Don’t basic notions of state sovereignty suggest that one country should not put another country’s public officials in jail? Wouldn’t sovereign immunity apply? The U.S. Government is unlikely to recognize sovereign immunity in situations where the foreign official is acting in her own personal capacity. In the BANDES case, it does not appear that Mrs. González was acting on behalf of the state. Instead, she was making decisions that padded her own bank account. Some of these actions brought greater costs to the Venezuelan state. As such, she does not appear to have been acting within the scope of her public sector job. Nor does she appear to have been following orders from any government superiors. In addition, such corrupt activity was most likely in violation of local Venezuelan law.

The BANDES case serves as a wake-up call to Latin American executives working at state-owned enterprises throughout the region. Like it or not, the U.S. Government has made its position clear. It will proceed against you if it has cause to do so. The DOJ is even building stronger infrastructure to do so – the DOJ recently launched the Kleptocracy Asset Recovery Initiative to seize assets of corrupt foreign officials. We are beginning a new chapter of international anti-corruption enforcement.

The FCPAméricas blog is not intended to provide legal advice to its readers. The blog entries and posts include only the thoughts, ideas, and impressions of its authors and contributors, and should be considered general information only about the Americas, anti-corruption laws including the U.S. Foreign Corrupt Practices Act, issues related to anti-corruption compliance, and any other matters addressed. Nothing in this publication should be interpreted to constitute legal advice or services of any kind. Furthermore, information found on this blog should not be used as the basis for decisions or actions that may affect your business; instead, companies and businesspeople should seek legal counsel from qualified lawyers regarding anti-corruption laws or any other legal issue. The Editor and the contributors to this blog shall not be responsible for any losses incurred by a reader or a company as a result of information provided in this publication. For more information, please contact Info@MattesonEllisLaw.com.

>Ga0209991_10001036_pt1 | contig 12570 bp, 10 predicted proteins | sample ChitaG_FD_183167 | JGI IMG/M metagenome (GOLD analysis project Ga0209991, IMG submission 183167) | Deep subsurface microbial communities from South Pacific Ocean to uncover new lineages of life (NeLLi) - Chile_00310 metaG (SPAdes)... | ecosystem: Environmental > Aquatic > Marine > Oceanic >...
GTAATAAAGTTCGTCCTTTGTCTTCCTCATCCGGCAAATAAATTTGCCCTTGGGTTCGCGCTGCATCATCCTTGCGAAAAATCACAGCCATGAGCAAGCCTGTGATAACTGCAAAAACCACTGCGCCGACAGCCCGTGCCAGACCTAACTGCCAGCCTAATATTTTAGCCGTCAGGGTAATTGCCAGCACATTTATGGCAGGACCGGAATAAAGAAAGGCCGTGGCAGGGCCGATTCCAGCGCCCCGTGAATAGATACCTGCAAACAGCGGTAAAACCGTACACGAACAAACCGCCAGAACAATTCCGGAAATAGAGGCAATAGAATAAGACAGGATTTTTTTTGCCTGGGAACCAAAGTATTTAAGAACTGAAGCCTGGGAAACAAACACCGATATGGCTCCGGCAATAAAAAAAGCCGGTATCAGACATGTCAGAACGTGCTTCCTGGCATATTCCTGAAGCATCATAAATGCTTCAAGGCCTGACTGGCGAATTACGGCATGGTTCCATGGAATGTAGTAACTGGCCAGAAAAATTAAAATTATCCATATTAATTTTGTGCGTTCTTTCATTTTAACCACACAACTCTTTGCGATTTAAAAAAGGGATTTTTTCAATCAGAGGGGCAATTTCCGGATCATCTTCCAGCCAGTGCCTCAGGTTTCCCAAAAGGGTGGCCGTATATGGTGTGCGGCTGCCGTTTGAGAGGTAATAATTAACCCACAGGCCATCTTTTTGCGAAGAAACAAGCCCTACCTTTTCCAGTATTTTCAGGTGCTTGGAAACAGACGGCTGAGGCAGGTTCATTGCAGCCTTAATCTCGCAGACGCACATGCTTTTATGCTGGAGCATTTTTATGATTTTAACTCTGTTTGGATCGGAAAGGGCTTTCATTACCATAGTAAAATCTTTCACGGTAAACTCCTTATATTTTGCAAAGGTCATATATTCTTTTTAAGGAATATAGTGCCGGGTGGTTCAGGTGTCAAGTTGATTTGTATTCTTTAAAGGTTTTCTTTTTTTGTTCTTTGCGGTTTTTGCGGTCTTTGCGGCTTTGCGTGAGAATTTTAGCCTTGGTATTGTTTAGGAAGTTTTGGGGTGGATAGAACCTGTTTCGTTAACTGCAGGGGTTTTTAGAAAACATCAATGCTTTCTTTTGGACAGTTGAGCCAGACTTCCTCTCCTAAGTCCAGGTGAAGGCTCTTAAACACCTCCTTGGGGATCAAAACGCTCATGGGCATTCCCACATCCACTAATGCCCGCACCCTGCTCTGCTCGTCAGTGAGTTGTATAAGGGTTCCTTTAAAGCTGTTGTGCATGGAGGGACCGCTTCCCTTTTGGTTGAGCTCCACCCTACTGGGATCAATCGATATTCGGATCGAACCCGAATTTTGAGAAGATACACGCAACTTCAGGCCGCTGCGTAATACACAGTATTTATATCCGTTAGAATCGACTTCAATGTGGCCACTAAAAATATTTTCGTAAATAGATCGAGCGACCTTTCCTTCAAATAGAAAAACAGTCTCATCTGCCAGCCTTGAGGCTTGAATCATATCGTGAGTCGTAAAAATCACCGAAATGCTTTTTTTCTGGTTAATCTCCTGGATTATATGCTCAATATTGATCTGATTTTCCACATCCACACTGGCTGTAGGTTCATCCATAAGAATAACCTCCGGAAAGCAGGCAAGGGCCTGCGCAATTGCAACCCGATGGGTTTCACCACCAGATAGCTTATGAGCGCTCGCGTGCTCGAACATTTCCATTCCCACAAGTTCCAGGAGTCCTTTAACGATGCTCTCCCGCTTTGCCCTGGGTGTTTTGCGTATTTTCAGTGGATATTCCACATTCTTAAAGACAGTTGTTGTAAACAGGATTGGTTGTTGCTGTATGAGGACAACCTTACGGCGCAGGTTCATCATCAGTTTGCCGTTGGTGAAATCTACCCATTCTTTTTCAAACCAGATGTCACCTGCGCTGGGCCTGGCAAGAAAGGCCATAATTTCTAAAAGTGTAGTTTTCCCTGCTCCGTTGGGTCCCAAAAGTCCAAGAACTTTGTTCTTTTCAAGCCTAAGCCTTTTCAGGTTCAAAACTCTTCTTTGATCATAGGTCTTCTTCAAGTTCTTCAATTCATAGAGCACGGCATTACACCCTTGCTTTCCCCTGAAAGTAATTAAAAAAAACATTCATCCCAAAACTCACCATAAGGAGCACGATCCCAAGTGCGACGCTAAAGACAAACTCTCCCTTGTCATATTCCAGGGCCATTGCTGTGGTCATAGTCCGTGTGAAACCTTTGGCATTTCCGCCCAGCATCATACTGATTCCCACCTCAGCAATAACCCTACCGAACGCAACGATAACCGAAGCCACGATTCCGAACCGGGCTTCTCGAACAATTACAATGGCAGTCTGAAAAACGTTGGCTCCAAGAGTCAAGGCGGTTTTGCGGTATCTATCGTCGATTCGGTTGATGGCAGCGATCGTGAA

The author gives his permission to link, post, distribute, or reference this article for any lawful purpose, provided attribution is made to the author.

@2013 Matteson Ellis Law, PLLC

Matt Ellis

Post authored by Matt Ellis, FCPAméricas Founder & Editor

Categories: Anti-Money Laundering, Enforcement, FCPA, Foreign Official/Instrumentality, Haiti, State-Owned Enterprises, Venezuela

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3 Responses to “How the U.S. Government Criminally Charges a Latin American Public Official”